The latest hot plant that we are all excited about is Carex rosea, also known commonly as Rosy Sedge and Curly Wood Sedge and Curly-styled Wood Sedge. The alert reader may wonder why we are so excited about such an obscure and unpopular a plant that has never even ever been in our price list. That, right there, is the reason for the excitement because we made over $250,000 worth of this plant last winter. I did not count the exact amount that we made because of the difficulty in seeing due to the tears in my eyes.
We thought we were making Carex pensylvanica all that time and I had the money already spent on gravel for the pot holes and for a few new shade houses and maybe a delivery truck or two; all dreams never to be. The last few days we have been checking around to see who might have been responsible for this error and I have never seen so many innocent people all in one place in my entire life. It appears that half of the innocent people in the world are working for me right now.
The good, albeit strange, news is that our several thousand feet of really good established Carex pen. rows out in our growing fields are all pure and true-to-name. With carex one can only tell by the seed heads, and then, of course, only when they are blooming. We see from looking things up on the internet that with C. rosea: “The spikelets look somewhat like green starbursts due to the presence of 7-14 spreading perigynia. The interesting pistillate florets within the perigynia have threadlike rosy pink coiled stigmas that protrude from the top.” Maybe that explains why we were not paying attention to carex blooms heretofore. We are starting to pay attention to that little detail all of a sudden.
The smart person around here who pays attention to plants and the tracking thereof around the several nursery locations is Serbando and he tells me where the plants came from that were planted into which fields that were then dug in November of ’17 that caused all of these problems. It all started with some really thick one gallon material at one of the main container growing farms and we have no idea where these came from. In early summer 2016 these went over to another farm to be split and re-potted into gallons to be divided the winter of 2017 to be field planted at two of our farms in Spring 2017 to be dug Fall 2017 to make the quarter of a million dollars’ worth of worthless plants unless we can talk some unsuspecting person into purchasing these from us. They are really nice and a native plant, to boot, so they should help out with a lot of street cred for the landscapers.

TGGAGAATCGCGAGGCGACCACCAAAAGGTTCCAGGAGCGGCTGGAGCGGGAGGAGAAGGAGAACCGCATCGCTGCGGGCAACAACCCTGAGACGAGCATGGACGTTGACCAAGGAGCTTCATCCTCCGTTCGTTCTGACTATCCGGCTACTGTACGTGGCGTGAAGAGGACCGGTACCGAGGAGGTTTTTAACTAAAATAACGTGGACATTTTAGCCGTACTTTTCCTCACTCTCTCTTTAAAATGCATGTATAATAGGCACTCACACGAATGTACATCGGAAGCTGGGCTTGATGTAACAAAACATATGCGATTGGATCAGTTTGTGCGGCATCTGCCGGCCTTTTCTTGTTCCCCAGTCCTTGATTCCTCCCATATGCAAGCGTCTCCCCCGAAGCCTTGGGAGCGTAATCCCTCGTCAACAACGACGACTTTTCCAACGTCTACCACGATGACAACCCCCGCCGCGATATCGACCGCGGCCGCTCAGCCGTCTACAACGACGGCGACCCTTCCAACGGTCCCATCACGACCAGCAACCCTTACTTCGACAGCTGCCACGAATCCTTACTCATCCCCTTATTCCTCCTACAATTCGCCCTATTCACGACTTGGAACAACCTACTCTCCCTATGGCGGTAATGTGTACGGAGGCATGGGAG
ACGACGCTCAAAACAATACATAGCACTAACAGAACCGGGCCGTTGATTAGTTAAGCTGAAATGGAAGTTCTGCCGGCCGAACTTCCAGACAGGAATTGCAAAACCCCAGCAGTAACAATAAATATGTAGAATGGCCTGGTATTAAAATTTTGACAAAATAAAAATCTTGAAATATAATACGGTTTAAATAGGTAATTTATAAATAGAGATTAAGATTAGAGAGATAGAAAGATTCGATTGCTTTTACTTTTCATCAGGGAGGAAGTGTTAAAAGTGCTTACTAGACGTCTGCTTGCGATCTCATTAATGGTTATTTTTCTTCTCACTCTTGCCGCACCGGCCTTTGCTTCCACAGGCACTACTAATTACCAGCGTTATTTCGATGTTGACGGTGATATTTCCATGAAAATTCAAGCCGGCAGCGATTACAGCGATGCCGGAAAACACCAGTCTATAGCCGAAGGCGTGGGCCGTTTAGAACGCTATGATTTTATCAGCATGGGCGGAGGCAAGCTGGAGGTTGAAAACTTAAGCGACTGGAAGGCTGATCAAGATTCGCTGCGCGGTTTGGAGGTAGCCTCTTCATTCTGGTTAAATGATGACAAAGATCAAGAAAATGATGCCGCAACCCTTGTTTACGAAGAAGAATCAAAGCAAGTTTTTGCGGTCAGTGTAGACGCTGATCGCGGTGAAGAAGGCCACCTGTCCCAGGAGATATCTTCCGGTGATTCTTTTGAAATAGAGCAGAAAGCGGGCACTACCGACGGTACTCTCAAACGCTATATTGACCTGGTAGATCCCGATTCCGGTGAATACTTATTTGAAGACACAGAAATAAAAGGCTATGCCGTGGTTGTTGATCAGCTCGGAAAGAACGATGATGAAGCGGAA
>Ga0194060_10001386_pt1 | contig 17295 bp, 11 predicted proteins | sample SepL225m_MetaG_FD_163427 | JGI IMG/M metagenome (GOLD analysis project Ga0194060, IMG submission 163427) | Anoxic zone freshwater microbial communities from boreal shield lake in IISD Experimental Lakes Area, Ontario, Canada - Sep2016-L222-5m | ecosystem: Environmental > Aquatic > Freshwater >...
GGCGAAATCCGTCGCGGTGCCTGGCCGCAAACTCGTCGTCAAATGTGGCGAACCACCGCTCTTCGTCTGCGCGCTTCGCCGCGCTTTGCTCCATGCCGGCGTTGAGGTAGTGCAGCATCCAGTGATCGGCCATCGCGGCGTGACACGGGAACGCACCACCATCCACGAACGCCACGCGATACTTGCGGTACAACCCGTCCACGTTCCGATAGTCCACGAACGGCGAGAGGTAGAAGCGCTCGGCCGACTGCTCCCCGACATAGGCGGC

Those heavy carex gallons would have been made during the previous management team’s reign and thus we can not even figure out who sold the wrong mislabeled liners to us so that we could print their name in these Blogs half a dozen times. And so, instead of having lots of Carex pen. to sell, we have to locate some for our good customers. At least we got in a lot of practice making and growing Carex last winter and the team and the system are in place. One would think that a fire sale here at Twixwood would be going on about now. I defer on these things to our sales manager, Homer, who has to make all of the hard decisions around here. We think he is paid well for this harassment.
Because these blogs are supposed to include my inner-most feelings, here are some. We grow plants in the field so that we have a couple of years to rogue them out. ‘Rogue’ is the technical term for when we check the plants when they are in bloom and then dig out the mistakes. We did not have enough experience with Carexes around here to have an expert on their blooms. So, we did not do this in our fields heretofore. At least our daylilies and astilbes are in pretty good shape.
Besides, I like growing plants in the field and making our own liners and, eventually, I hope to make money selling true-to-name liners to the market. We have a good trained crew that works all winter dividing and splitting and potting carex and grass and geraniums. One of the problems with field growing is when a plant does a lot of self-seeding. Years ago we got out of the Buddleia business because of that. More recently we got out of the Pennisetum “Ginger Love” business because of its self-seeding. And now, after finding out that we can grow and divide and make money on it, we are seeing self-seeding in the Bouteloua g. ‘Blonde Ambition’ PP #22,048. We will try to control this enough so that our dividing stock is all true-to-name.